Culture / Sporting Life

Dana Holgorsen Owes Houston the Offense It Expected — UH’s Coach Isn’t Going Anywhere, But a Shift In Approach Could Change Plenty

Daring and Creativity in Play Calling Need to Return For Any Hope to Come Back

BY // 10.02.22

As the boos come down, Dana Holgorsen turns towards the crowd and throws up his arms. The University of Houston football coach may very well think he’s defending his players. If Holgorsen realized the boos were almost all for him, he may have reacted differently.

Just another disconnect between Holgorsen and UH fans?

This is the little video clip that’s getting the most play in the wake of Houston’s 27-24 overtime loss to Tulane. The video’s catnip for the message boards, easy fodder for quick hit national commentators who’ve never been on Houston’s campus, but it’s not the issue hounding Holgorsen’s program. In fact, you could argue that’s just the coach trying to stick up for his guys, a commendable notion.

Yes, Holgorsen and the UH administration should be much more worried about the fans who don’t show for the Friday night game, the backers who’ve already checked out on this season, than those there voicing their displeasure at the way the end of regulation is handled.

That this loss to a Tulane team forced to turn to its third string quarterback isn’t surprising also says plenty. About how quickly this season of super expectations has turned. About how Holgorsen needs to build belief in his players and the Cougar fan base.

This looks like a team searching for a leader.

Players like graduate senior linebacker Donavan Mutin, who fought through a shoulder injury to be there for his teammates in this week’s game, are clearly struggling with what’s happening. Sitting there at the interview table, Mutin’s pain is almost palpable.

“I’m not going to be able to build this up and make it perfect myself,” says Mutin, one of most honest and forthcoming athletes you’ll ever meet. “It’s going to be a team effort. From the top of snake to the tail of the snake, we need alignment.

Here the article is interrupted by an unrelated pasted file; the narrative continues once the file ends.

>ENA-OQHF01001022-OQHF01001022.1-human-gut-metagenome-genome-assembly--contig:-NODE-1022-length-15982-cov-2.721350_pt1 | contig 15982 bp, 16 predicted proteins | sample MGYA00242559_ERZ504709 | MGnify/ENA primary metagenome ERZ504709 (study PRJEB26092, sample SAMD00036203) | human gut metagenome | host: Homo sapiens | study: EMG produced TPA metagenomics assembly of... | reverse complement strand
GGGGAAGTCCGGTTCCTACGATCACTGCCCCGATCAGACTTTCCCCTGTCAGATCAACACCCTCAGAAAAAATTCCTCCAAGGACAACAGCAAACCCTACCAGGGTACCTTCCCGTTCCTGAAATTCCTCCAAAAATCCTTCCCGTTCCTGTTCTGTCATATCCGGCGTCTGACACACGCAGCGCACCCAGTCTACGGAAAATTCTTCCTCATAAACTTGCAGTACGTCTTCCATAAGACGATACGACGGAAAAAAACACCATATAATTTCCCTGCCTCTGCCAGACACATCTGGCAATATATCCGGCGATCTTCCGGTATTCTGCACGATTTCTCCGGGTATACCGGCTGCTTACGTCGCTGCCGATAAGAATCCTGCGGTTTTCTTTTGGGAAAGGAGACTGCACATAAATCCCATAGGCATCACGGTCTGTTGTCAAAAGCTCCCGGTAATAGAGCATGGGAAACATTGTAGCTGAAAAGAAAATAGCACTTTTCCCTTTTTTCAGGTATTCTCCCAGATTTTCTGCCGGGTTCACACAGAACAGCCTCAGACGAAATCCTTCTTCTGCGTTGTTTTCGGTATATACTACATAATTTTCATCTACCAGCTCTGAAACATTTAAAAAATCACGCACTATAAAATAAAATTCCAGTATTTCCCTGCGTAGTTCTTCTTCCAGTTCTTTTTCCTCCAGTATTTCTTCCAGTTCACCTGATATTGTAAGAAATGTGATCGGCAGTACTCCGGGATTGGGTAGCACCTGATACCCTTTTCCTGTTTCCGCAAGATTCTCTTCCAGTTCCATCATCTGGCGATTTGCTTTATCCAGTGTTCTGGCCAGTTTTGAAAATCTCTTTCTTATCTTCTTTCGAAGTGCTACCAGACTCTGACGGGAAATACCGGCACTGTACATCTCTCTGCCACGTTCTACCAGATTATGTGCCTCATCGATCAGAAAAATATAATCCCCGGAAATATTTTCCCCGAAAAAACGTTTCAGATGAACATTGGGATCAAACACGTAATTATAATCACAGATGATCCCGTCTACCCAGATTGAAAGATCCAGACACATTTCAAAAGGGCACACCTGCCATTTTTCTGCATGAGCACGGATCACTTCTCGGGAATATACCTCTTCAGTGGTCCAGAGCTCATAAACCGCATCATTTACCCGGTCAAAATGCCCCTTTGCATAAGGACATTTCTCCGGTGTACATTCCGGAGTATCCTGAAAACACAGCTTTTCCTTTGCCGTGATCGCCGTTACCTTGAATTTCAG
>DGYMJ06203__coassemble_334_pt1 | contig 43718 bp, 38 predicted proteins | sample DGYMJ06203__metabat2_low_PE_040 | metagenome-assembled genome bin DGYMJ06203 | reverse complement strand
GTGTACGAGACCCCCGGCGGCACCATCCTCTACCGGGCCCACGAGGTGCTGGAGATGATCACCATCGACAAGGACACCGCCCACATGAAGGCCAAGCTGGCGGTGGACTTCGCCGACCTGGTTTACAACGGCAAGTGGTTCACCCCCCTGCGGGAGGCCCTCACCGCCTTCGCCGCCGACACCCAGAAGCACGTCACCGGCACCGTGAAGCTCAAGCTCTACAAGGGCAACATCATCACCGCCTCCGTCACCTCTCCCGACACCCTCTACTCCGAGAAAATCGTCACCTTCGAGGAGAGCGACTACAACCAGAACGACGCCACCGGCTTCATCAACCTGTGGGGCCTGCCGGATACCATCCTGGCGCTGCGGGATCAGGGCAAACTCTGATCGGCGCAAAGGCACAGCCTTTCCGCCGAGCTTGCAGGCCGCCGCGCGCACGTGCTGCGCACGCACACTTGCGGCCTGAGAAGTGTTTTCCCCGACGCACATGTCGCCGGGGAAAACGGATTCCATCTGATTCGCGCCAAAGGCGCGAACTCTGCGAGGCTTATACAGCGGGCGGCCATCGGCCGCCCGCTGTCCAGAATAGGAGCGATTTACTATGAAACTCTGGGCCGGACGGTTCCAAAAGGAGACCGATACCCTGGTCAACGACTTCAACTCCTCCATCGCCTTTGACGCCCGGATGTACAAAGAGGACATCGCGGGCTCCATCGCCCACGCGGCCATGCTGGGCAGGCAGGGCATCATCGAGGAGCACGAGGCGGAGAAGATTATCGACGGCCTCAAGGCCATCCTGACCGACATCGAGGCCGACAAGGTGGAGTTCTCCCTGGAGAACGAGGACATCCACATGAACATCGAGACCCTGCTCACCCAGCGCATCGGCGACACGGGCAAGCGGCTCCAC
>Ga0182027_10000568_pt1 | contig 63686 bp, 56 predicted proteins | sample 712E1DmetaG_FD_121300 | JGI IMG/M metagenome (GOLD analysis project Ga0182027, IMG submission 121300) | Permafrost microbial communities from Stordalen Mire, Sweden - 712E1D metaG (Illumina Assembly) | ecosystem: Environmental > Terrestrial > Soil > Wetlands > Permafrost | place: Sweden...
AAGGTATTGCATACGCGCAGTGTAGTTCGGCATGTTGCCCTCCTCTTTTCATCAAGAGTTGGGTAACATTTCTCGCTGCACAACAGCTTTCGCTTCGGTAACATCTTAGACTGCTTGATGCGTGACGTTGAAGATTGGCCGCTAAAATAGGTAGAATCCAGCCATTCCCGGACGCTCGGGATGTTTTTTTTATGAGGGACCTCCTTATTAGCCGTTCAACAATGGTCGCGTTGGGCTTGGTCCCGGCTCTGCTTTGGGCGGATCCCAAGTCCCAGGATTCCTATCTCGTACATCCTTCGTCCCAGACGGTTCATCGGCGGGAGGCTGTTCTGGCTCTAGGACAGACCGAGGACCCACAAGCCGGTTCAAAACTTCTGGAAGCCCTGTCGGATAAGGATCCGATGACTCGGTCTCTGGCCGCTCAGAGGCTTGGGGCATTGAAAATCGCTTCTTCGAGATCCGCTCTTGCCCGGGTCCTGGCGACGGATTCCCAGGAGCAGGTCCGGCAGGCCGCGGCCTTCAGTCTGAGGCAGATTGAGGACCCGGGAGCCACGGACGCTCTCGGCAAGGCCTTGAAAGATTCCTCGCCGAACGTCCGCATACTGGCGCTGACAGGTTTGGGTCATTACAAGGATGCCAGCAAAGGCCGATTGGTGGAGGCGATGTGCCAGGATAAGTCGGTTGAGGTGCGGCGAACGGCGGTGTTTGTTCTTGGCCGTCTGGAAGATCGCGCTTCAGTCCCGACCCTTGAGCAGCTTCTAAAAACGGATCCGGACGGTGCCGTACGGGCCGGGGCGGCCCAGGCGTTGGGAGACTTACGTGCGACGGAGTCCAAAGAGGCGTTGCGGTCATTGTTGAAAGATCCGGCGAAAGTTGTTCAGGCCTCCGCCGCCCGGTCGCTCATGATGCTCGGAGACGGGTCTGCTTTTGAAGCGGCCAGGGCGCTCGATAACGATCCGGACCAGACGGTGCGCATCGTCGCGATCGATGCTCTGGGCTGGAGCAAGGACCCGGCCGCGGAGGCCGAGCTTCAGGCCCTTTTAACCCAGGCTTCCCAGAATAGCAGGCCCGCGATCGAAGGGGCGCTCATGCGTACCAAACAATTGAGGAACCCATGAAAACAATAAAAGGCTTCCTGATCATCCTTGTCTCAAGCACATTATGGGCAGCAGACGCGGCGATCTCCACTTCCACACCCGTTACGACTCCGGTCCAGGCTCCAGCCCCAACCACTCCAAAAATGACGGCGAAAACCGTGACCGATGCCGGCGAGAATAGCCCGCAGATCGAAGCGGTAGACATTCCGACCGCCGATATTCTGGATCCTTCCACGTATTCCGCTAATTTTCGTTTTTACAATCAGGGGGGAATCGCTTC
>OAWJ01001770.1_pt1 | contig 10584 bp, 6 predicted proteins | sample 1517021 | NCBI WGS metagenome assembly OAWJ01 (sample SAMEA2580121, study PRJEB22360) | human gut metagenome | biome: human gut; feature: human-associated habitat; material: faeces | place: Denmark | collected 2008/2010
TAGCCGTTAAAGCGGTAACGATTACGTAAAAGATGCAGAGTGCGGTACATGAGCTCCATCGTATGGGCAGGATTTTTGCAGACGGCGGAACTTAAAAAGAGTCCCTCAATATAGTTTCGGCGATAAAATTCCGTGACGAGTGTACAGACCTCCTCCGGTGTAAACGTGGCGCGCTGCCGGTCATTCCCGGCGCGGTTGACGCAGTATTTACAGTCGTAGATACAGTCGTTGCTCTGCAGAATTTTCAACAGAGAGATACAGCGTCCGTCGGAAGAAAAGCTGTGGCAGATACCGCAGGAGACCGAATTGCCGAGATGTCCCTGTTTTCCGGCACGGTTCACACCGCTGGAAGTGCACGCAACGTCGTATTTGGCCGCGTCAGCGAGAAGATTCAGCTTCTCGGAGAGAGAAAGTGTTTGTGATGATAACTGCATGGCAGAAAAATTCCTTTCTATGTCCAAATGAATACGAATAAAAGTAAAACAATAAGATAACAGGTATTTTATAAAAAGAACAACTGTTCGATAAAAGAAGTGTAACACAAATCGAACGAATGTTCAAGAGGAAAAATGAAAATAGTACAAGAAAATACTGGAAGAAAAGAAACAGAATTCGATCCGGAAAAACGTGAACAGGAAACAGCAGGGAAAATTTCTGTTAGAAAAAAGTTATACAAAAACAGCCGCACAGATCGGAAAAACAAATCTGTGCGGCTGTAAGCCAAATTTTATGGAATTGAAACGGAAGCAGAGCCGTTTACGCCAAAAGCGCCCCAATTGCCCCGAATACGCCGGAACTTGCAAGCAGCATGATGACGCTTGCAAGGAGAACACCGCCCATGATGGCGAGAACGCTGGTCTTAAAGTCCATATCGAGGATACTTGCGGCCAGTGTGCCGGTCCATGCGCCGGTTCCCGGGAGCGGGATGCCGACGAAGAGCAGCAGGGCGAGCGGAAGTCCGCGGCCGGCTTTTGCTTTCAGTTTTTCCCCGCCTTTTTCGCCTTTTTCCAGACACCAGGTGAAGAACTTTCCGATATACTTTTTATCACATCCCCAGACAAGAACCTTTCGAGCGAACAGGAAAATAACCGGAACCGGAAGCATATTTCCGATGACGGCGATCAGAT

“It needs to be coherent. The message needs to be clear. And we’re going to have a chance to do that. Or not. And our season will be the ramifications of whatever we do.”

Holgorsen is the head of the snake — and will be for the foreseeable future. Any talk about jettisoning Holgorsen is silly and devoid of reality. This 51-year-old coach is Houston billionaire backer Tilman Fertitta and athletic director Chris Pezman’s handpicked choice. Luring Holgorsen away from West Virginia was rightly considered a coup for UH not so long ago.

UH is committed to Holgorsen for the long haul (including financially committed to the tune of more than $19 million after this season still), convinced he is the right coach to lead the football program’s transition into the Big 12. UH struggling in a season in which almost no one expected it to struggle is not going to change that. Just like Houston struggling next season when almost everyone expects the Cougars to struggle navigating a Big 12 debut season with a new quarterback isn’t likely to change that.

Holgorsen is going to be here. Which doesn’t mean he can’t change for the better — and make his players and the fans believe again.

It’s time for Dana Holgorsen to give Houston the offense most expected when he was hired. It’s time for Holgorsen to bring the creativity and the daring back to the offensive side of the ball, his speciality. In some ways, Holgorsen’s evolution into more of the CEO of the football program is commendable. It shows growth and a willingness to delegate. But when UH’s offense is beyond ordinary and seemingly getting more conservative late in games with Shannon Dawson calling plays, Holgorsen needs to step in and make more of an imprint.

The most distributing part of the Tulane defeat isn’t that UH lost at home to a third string quarterback. It’s that Tulane seemingly showed more confidence in its third string quarterback (redshirt freshman Kai Horton) than Houston did in its fifth year starter Clayton Tune.

Houston ran the ball on 12 of its 19 first down plays in the second half and overtime, took the ball out of Tune’s hands to begin its ill-fated overtime possession. Instead of letting Clayton Tune try to win games, Houston is almost turning him into a secondary character.

UH Clayton Tune
UH quarterback Clayton Tune is trying to keep his final season on track. (Photo by F. Carter Smith)